'Trust in God and everything will be alright'

In the second part of an investigation into cults in Ireland Kellie Russell looks at the case of student Mairead Furlong with the Dublin International Church of Christ

Irish Times, March 22, 2000

'Trust in God and everything will be alright,' they said, but it wasn't DIT communications student Mairead Furlong joined the Dublin International Church of Christ, also known as the Boston Movement, after she was approached on the street.

"The first sermon I went to was a lot of fire and brimstone, but the singing was absolutely beautiful," she says. "It was very moving to see so many people in their 20s and 30s singing so powerfully after being in the Catholic Church where nobody really bothered."

Soon she was locked into what she describes as the church's fear-driven autocratic regime of street evangelising, bible study and analysed confessions. "They paired you up with members who'd been turned into amateur psychoanalysts, but they didn't have a clue," she says.

"They blamed problems or temptations on my relationship with family. Basically they said all my friends and family were going straight to hell. They didn't even want me to go home to Wexford for Christmas."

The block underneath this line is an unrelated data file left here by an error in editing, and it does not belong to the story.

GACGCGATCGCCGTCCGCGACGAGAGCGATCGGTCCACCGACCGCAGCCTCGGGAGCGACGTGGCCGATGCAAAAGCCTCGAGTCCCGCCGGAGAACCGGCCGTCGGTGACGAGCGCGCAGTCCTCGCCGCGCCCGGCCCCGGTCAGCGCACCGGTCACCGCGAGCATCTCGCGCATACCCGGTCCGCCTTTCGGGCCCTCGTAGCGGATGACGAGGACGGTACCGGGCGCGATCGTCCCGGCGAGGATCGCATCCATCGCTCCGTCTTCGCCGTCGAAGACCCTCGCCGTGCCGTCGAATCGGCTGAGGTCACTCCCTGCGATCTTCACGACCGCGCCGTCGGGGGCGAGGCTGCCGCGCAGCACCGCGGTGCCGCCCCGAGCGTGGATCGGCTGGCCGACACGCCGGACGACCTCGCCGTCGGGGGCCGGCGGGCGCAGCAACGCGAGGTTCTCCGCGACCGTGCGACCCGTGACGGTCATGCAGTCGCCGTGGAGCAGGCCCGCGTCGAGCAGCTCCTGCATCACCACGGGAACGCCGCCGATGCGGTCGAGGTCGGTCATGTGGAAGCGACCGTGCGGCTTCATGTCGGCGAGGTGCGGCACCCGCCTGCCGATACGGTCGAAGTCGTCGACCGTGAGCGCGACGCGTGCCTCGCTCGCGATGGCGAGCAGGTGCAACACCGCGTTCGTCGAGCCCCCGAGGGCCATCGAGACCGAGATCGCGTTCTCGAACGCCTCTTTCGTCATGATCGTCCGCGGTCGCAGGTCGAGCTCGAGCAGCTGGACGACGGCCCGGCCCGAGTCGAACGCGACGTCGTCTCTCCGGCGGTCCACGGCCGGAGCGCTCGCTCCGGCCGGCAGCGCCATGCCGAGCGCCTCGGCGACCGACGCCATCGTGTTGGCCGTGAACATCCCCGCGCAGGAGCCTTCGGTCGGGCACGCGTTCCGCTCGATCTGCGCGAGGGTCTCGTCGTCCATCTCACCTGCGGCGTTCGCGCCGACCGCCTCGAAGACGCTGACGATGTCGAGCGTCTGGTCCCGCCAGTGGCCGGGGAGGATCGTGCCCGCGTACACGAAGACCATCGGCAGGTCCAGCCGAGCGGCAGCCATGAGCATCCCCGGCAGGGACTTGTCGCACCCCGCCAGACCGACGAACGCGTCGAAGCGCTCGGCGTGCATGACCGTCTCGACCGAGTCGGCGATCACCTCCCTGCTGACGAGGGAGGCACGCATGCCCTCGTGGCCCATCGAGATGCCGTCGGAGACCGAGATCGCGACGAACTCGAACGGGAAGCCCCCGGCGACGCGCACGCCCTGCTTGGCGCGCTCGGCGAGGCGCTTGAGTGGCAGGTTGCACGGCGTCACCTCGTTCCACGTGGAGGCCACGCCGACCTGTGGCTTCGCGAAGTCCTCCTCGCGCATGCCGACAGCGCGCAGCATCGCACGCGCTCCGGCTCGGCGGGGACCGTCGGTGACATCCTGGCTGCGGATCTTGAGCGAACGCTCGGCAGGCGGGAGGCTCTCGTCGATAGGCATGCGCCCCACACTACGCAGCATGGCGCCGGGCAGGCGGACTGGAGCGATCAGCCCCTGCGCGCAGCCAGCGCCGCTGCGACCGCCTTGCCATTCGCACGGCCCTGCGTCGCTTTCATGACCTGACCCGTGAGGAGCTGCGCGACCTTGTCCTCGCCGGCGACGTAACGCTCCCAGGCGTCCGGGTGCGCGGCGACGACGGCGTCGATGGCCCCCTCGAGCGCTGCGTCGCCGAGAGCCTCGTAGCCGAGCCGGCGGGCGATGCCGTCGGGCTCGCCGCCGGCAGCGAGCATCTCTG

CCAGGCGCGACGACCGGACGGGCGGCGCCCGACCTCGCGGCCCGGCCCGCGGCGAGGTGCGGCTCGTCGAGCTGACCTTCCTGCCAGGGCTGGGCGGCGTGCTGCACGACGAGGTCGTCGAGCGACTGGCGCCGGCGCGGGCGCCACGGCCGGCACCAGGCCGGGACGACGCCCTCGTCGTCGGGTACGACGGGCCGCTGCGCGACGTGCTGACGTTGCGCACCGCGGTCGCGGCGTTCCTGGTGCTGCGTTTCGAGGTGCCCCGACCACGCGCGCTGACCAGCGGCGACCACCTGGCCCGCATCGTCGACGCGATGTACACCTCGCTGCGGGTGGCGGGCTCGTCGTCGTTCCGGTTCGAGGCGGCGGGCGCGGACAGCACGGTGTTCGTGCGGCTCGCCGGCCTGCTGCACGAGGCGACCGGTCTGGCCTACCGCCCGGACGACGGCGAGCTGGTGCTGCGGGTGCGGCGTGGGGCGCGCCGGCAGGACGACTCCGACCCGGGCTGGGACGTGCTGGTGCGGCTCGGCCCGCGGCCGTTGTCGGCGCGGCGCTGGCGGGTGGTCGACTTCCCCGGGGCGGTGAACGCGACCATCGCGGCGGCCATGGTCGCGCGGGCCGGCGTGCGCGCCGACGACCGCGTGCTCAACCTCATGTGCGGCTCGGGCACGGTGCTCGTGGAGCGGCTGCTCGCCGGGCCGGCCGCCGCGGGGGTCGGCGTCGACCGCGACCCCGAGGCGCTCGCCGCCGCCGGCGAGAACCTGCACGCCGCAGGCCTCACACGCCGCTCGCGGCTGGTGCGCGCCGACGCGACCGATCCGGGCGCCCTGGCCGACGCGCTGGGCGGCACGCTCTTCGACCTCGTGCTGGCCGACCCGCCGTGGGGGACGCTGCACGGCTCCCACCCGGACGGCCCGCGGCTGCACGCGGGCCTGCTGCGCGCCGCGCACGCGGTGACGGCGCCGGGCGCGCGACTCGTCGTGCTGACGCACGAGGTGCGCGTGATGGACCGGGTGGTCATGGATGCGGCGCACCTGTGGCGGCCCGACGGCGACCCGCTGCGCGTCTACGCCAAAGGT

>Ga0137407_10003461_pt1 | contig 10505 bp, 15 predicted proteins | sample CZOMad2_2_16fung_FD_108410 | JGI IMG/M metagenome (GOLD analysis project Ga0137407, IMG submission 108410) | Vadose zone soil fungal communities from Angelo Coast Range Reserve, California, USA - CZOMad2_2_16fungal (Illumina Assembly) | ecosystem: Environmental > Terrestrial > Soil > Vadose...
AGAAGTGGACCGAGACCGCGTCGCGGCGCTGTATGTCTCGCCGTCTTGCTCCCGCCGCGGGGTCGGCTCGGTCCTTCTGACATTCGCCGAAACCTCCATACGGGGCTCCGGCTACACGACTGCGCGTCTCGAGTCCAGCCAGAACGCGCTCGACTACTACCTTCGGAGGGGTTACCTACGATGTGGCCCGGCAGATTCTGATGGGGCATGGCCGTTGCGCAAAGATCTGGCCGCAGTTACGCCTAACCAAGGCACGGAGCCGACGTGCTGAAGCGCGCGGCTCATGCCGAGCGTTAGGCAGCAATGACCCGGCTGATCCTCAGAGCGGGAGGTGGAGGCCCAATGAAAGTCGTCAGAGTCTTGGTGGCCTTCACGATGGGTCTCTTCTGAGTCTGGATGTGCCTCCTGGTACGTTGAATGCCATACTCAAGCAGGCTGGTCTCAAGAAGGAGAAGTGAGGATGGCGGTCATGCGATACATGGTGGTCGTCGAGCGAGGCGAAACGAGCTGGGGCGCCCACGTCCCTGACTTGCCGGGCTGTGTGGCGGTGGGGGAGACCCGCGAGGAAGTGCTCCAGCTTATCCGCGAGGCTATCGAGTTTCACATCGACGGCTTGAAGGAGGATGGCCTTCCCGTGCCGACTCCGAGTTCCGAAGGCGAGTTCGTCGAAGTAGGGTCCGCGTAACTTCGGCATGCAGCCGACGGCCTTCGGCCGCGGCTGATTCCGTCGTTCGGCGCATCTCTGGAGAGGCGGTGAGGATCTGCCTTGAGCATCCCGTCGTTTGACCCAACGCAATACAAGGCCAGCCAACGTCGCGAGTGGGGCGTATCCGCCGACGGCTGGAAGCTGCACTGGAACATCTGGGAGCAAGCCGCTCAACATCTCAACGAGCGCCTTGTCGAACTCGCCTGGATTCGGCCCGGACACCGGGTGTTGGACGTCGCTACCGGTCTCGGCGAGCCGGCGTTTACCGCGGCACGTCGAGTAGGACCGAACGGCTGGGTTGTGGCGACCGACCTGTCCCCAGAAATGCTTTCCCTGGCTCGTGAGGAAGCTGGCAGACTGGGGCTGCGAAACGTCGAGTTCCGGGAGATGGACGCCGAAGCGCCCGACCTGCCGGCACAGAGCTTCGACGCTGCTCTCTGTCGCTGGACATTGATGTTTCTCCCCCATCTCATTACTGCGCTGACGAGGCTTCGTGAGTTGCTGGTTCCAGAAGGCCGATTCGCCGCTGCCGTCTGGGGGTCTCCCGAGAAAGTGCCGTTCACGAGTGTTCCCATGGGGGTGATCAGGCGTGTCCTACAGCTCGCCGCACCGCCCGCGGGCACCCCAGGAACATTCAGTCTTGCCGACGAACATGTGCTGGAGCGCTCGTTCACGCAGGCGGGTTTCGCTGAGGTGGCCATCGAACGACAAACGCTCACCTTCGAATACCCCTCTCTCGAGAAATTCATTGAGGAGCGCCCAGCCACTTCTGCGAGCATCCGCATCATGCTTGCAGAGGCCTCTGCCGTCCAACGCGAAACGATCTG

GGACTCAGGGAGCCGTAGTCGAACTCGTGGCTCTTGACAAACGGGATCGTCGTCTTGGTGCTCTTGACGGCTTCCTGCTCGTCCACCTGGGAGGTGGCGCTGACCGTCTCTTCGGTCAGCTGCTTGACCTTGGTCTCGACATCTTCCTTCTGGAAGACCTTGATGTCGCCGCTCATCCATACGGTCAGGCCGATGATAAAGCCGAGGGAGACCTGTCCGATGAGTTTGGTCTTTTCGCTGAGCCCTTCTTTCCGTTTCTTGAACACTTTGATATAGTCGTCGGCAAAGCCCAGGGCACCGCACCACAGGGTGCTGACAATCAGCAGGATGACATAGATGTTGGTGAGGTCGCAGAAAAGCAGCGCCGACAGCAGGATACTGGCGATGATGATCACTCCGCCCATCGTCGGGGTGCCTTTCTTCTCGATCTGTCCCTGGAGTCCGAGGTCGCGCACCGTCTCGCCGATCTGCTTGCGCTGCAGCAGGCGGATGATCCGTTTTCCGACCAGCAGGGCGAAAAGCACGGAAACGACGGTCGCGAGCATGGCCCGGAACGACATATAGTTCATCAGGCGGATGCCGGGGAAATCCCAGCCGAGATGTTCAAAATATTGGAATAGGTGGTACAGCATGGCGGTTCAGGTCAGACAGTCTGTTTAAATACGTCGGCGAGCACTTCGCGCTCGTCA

Each member was forced to knock on doors for donations to "overseas missions" and to contribute at least 10 per cent of their gross weekly income to the church - for Mairead that meant a large portion of her meagre student grant. She also had to make "special contributions" amounting to at least 16 times that sum. She still has no idea where the money went.

"I actually went into debt for the first time. Everything was `trust in God and everything will be alright', but it wasn't . . . I became depressed and was ignoring my family, but they came up to see me in Dublin at Christmas after researching the group. They gave me the information and I realised my family weren't the monsters the church made them out to be." The Dublin International Church of Christ was not available for comment on Mairead's experience.

She herself has rejected the mainline churches, so is reluctant to endorse Dialogue Ireland. But she says there's a real need for independent study of new religious movements in Ireland.


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